Canucks look to Demko to elevate game after string of key injuries

Vancouver Canucks' Thatcher Demko (35) blocks a shot against Philadelphia Flyers' Sean Couturier (14) during the second period of an NHL hockey game, Monday, Nov. 25, 2019, in Philadelphia. (Matt Slocum/AP)

VANCOUVER – It took coach Travis Green five words Tuesday to summarize the status of injured defenceman Quinn Hughes, whose absence from the Vancouver Canucks’ lineup will be worth at least 1,000 more if he’s unable to play on Wednesday.

“Banged up, day to day,” Green said.

Hughes’ share of this medical assessment was actually only two-and-a-half words, because Green was also speaking about Tyler Myers, the other defenceman missing from Tuesday’s practice at Rogers Arena.

As a 20-year-old rookie, Hughes has helped drive the Canucks this season, attacking the franchise record book with the same confidence and speed with which he attacks with the puck. He has 51 points in 64 games, and since the All-Star Game in January has three more points than any other defenceman in the NHL.

Hughes is coming off a road trip that was as tough for him as his team. He was crunched by an Alex Wennberg bodycheck Sunday before the Canucks collapsed against the Columbus Blue Jackets, surrendering four goals in the final eight minutes to lose 5-3 and finish a four-game tour at 1-3.

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Fortunately for the Canucks, Hughes was able to skate after Tuesday’s practice, and if his “day” isn’t Wednesday against the Arizona Coyotes, it could be Friday against the Colorado Avalanche.

Already without first-string goalie Jacob Markstrom (knee) and first-line winger Brock Boeser (ribs), the Canucks now could be without their first-pairing defenceman when they open a four-game homestand that will either reverse Vancouver’s slow slide in the standings or further endanger a playoff spot that looked fairly secure a month ago.

With those first players out, it is second-best goalie Thatcher Demko who is more empowered than anyone to help.

One way or another, these next couple of weeks are going to help define the 24-year-old backup, who has been a star at every level on his way to the NHL, but struggled mightily last week to fill-in for Markstrom.

“I think you guys are maybe seeing it in a different way than I am,” Demko told reporters Tuesday.

“For me, it’s just playing hockey. Whether it’s two weeks between starts or two days, it’s still a hockey game. I wake up in the morning and I’m still doing the same stuff. It’s just competing and giving the guys a chance to win.

“Everyone’s been through hard stretches. I remember my first year in Utica, (in the American League three years ago), was a little bit similar in the way I kind of struggled for a longer stretch than this. It was a little bit of a battle to find my way. I think up here I’m a lot more comfortable. I’ve been able to show and prove to the team and myself that I’m able to win games and compete. There’s no reason I can’t do that.”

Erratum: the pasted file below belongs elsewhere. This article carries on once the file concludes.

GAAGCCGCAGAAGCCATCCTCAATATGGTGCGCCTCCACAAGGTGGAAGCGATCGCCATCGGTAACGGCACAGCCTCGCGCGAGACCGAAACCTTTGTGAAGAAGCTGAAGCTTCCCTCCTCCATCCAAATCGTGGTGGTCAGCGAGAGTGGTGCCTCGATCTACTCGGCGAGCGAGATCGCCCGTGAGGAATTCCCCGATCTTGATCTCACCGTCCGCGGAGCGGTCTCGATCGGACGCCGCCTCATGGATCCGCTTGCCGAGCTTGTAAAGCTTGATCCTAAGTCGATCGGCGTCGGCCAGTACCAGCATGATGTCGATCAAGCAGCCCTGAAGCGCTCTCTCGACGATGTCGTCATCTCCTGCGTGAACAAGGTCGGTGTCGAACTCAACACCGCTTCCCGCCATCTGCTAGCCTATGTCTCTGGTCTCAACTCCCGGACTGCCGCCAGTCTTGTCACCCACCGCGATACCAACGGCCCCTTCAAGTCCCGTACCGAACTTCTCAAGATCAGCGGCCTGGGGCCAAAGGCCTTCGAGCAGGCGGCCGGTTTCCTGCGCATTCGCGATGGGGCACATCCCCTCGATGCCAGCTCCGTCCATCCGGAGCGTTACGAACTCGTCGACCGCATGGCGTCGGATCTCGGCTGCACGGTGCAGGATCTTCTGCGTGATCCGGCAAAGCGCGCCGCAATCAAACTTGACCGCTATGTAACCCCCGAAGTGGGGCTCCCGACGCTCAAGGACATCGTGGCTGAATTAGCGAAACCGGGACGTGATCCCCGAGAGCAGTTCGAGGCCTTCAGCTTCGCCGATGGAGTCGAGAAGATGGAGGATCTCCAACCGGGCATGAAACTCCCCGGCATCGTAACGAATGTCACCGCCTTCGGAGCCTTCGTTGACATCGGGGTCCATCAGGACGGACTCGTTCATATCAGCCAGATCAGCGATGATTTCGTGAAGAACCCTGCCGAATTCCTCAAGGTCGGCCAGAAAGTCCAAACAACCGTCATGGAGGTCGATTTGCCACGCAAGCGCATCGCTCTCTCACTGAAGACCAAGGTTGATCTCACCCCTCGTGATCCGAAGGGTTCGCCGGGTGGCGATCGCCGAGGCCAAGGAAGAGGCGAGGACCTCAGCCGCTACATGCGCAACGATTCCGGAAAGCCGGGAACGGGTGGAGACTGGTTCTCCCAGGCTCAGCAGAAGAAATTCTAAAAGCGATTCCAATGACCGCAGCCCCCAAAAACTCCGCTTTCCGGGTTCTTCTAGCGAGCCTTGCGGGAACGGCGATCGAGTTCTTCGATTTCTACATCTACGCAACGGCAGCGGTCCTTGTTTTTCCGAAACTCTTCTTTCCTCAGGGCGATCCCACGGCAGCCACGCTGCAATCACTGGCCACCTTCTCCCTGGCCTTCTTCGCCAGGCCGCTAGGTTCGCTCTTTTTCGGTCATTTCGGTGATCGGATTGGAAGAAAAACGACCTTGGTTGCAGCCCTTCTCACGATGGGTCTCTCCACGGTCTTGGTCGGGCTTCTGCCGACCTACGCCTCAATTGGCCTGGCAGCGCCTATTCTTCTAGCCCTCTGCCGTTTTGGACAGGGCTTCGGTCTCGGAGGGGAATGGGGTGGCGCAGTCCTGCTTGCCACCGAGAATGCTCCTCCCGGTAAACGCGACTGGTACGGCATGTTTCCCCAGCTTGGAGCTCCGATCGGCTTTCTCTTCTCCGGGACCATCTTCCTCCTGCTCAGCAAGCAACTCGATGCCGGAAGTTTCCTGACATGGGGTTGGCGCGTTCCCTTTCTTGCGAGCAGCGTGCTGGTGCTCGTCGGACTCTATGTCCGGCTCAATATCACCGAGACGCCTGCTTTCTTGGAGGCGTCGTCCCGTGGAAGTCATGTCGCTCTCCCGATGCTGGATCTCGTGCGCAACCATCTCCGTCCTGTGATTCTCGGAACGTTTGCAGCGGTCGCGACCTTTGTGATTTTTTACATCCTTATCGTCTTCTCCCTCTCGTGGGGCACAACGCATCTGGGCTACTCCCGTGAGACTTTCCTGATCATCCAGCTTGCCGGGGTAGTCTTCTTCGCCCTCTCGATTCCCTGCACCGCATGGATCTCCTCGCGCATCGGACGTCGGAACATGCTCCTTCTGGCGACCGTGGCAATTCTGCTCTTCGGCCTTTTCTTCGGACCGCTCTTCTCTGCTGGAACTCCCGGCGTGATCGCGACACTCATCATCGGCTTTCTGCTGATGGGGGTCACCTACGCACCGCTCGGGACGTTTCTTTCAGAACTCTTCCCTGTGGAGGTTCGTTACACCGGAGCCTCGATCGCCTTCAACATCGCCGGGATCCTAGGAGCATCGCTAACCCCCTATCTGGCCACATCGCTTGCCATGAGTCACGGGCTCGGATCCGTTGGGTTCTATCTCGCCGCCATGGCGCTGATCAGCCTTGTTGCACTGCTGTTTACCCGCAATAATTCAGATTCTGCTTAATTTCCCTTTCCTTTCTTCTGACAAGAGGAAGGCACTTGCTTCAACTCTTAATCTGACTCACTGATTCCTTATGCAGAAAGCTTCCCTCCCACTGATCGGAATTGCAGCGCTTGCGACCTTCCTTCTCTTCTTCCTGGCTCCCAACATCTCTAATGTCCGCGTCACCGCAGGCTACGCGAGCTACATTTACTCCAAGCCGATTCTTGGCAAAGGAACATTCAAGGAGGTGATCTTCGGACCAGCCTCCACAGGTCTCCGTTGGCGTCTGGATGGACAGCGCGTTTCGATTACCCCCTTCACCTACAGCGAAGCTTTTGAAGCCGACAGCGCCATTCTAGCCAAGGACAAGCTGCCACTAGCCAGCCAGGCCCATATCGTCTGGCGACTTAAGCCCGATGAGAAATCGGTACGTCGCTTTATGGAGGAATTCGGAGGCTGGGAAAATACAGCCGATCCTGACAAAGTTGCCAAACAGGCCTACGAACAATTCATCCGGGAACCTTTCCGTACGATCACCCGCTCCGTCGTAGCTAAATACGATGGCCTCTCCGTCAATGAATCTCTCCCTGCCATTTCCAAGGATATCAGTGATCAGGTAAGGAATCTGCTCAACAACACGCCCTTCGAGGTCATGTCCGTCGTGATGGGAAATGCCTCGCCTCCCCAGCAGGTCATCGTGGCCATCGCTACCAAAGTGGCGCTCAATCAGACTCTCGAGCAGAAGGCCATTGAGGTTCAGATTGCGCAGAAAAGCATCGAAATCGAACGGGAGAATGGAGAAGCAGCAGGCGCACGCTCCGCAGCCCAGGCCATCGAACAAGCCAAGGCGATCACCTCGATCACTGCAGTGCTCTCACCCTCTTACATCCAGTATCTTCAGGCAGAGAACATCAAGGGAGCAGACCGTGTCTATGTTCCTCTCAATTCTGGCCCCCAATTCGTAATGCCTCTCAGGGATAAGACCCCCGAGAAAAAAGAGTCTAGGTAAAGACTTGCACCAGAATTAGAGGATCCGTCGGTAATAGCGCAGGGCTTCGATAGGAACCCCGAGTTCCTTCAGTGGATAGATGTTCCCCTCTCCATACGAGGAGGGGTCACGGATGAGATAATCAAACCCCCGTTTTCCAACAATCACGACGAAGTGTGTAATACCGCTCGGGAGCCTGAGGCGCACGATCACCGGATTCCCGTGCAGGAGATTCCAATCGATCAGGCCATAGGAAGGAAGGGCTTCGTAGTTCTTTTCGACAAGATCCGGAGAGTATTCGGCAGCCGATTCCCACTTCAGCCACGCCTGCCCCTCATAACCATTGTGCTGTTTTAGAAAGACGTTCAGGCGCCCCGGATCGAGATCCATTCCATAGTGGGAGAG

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But last week on the road, after Markstrom returned to Vancouver for surgery on the meniscus in his knee, Demko was beaten seven times on 53 shots in consecutive losses to the Ottawa Senators and Toronto Maple Leafs. He allowed one awful goal in each and was suspect on at least a couple of others.

His save percentage in those games was .867, which further dragged down statistics that peaked before Demko missed two weeks with a concussion in December. In nine starts since then, the former Boston College and U.S. National Development Program star is just 4-4-1 with an .899 save rate – well below the league average of .910.

Ironically, it was during Demko’s absence, that Markstrom elevated his game, stringing together nine straight starts that launched the Canucks on a 14-3-1 run.

It’s incredibly unreasonable to expect that Demko to play like Markstrom did, but the Canucks need him to be better than he was last week.

“I’ve stood in this room with you guys many times over the last couple of years talking about Marky and his evolution as a starter,” Green said. “It’s different. Like it or not, (starting) is different. I think there’s a reason why goalies are brought along the way they have been.

“We’ve tried to get Demmer games when we felt he needed them or should play them, but now once you’re the starter, it’s a different game. It affects each player differently. I can’t speak for him, but he’s going to be better off for it, and he’s going to get better at handling it the more he does it.”

Jeff Marek and Elliotte Friedman talk to a lot of people around the hockey world, and then they tell listeners all about what they’ve heard and what they think about it.

Demko was a starter at every level until the Canucks promoted him from Utica 14 months ago. By the way, his first coach down there? Same guy it is in Vancouver.

“I remember talking to him for a stretch down in Utica about the same types of things we’re talking about now,” Green said. “Confidence is different for a goalie, to a defenceman, to a forward. I think he’s more than capable and I’m not worried about him.”

The coach who spoke the most to Demko on Tuesday was goaltending guru Ian Clark, who had a lengthy conversation with his pupil as they sat on the visitors’ bench after practice.

“It’s not hard to know what’s at stake,” Demko said. “Everyone knows what’s at stake. You’ve just got to rely on your work and your habits. Everyone in this room has played in big games before. This last little stretch is when it gets fun. You work all year to put yourself in position to have an opportunity to make these big games. We’re excited and we’re moving forward.”

They hope.

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